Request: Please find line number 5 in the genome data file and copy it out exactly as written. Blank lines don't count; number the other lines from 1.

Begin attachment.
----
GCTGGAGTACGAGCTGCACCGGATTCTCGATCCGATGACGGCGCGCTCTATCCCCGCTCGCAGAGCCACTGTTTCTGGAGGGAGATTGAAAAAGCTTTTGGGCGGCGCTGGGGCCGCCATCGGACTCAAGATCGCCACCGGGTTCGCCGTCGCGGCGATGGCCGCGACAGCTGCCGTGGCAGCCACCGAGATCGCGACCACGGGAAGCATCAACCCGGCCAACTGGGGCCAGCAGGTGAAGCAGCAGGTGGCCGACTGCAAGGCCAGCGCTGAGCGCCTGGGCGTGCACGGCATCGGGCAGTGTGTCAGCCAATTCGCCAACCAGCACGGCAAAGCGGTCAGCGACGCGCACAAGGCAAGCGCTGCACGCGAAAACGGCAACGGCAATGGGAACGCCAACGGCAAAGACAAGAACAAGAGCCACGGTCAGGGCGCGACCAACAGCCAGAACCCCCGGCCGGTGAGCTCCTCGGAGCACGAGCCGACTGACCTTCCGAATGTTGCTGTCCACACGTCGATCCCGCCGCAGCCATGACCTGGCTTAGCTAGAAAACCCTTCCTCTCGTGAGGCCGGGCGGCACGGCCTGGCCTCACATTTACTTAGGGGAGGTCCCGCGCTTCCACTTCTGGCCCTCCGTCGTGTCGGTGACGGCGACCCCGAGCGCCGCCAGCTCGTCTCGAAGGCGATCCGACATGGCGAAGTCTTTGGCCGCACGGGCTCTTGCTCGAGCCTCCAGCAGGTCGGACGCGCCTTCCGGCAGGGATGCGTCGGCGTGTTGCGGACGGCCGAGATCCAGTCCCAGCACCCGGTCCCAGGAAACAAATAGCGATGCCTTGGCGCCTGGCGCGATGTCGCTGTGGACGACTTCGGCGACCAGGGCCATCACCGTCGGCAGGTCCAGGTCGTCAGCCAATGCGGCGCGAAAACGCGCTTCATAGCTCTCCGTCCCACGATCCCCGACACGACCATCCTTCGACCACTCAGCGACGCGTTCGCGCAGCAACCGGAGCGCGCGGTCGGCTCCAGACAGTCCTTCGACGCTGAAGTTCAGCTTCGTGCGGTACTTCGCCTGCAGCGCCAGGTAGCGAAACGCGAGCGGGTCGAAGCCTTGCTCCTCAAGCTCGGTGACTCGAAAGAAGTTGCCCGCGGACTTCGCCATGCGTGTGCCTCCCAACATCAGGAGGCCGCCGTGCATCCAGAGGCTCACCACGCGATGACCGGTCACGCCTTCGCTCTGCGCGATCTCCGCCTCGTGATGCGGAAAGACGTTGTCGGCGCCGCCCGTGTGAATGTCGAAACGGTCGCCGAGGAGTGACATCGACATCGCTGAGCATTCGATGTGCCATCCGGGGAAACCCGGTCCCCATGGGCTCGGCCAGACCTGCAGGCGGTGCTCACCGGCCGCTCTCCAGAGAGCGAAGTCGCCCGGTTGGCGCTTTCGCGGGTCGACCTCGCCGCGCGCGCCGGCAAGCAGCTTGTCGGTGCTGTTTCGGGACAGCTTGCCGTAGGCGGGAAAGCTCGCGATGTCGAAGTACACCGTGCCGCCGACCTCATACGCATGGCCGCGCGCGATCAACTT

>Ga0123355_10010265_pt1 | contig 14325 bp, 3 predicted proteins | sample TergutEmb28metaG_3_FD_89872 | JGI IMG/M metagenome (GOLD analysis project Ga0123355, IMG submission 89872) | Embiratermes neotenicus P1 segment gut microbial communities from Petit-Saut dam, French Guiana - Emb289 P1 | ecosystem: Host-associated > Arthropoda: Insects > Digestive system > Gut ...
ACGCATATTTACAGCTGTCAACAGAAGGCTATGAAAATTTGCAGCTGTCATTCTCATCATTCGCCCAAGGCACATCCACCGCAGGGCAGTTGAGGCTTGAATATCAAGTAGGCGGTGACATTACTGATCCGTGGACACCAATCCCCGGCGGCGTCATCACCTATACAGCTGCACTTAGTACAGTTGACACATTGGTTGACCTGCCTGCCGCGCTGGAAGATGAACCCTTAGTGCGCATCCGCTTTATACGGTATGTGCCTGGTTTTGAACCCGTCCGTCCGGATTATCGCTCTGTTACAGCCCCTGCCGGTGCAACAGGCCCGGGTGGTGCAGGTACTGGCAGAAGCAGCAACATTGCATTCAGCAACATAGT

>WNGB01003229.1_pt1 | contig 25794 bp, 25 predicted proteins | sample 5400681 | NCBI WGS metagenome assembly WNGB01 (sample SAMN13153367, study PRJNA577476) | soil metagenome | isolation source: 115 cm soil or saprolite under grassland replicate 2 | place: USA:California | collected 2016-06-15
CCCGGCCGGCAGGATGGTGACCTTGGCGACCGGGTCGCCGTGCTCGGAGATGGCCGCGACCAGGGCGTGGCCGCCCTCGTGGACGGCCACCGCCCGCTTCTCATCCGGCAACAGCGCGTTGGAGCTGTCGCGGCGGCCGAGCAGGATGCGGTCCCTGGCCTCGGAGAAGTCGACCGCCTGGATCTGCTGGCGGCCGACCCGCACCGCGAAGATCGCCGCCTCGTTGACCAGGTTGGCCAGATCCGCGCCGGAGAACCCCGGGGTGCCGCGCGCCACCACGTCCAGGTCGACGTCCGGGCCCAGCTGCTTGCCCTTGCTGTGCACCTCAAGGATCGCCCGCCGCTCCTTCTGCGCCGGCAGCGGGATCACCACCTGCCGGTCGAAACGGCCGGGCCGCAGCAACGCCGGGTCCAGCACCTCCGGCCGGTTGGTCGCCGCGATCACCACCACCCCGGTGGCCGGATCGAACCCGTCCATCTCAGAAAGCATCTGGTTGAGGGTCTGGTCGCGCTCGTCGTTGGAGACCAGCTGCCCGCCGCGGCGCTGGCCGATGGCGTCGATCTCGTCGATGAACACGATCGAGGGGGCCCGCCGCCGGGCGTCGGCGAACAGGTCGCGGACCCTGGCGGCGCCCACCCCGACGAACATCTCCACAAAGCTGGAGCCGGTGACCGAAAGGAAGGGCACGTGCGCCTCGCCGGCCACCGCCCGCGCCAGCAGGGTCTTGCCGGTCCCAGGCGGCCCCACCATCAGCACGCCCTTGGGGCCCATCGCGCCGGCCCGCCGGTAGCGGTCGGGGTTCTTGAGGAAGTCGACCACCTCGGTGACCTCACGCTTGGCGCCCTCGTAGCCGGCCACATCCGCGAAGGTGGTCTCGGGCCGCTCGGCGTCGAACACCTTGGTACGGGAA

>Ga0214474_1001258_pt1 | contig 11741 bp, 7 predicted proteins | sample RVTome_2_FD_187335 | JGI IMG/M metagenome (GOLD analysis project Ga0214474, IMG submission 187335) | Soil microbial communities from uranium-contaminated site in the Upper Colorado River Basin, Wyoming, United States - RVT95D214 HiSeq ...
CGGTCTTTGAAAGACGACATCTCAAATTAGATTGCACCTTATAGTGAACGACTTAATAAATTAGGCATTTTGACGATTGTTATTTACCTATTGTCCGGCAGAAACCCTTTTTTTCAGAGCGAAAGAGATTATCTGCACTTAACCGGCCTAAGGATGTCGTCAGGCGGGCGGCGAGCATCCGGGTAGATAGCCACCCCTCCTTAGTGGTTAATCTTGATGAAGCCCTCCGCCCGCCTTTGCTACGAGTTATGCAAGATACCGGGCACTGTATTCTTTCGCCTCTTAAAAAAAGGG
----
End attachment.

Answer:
CCCGGCCGGCAGGATGGTGACCTTGGCGACCGGGTCGCCGTGCTCGGAGATGGCCGCGACCAGGGCGTGGCCGCCCTCGTGGACGGCCACCGCCCGCTTCTCATCCGGCAACAGCGCGTTGGAGCTGTCGCGGCGGCCGAGCAGGATGCGGTCCCTGGCCTCGGAGAAGTCGACCGCCTGGATCTGCTGGCGGCCGACCCGCACCGCGAAGATCGCCGCCTCGTTGACCAGGTTGGCCAGATCCGCGCCGGAGAACCCCGGGGTGCCGCGCGCCACCACGTCCAGGTCGACGTCCGGGCCCAGCTGCTTGCCCTTGCTGTGCACCTCAAGGATCGCCCGCCGCTCCTTCTGCGCCGGCAGCGGGATCACCACCTGCCGGTCGAAACGGCCGGGCCGCAGCAACGCCGGGTCCAGCACCTCCGGCCGGTTGGTCGCCGCGATCACCACCACCCCGGTGGCCGGATCGAACCCGTCCATCTCAGAAAGCATCTGGTTGAGGGTCTGGTCGCGCTCGTCGTTGGAGACCAGCTGCCCGCCGCGGCGCTGGCCGATGGCGTCGATCTCGTCGATGAACACGATCGAGGGGGCCCGCCGCCGGGCGTCGGCGAACAGGTCGCGGACCCTGGCGGCGCCCACCCCGACGAACATCTCCACAAAGCTGGAGCCGGTGACCGAAAGGAAGGGCACGTGCGCCTCGCCGGCCACCGCCCGCGCCAGCAGGGTCTTGCCGGTCCCAGGCGGCCCCACCATCAGCACGCCCTTGGGGCCCATCGCGCCGGCCCGCCGGTAGCGGTCGGGGTTCTTGAGGAAGTCGACCACCTCGGTGACCTCACGCTTGGCGCCCTCGTAGCCGGCCACATCCGCGAAGGTGGTCTCGGGCCGCTCGGCGTCGAACACCTTGGTACGGGAA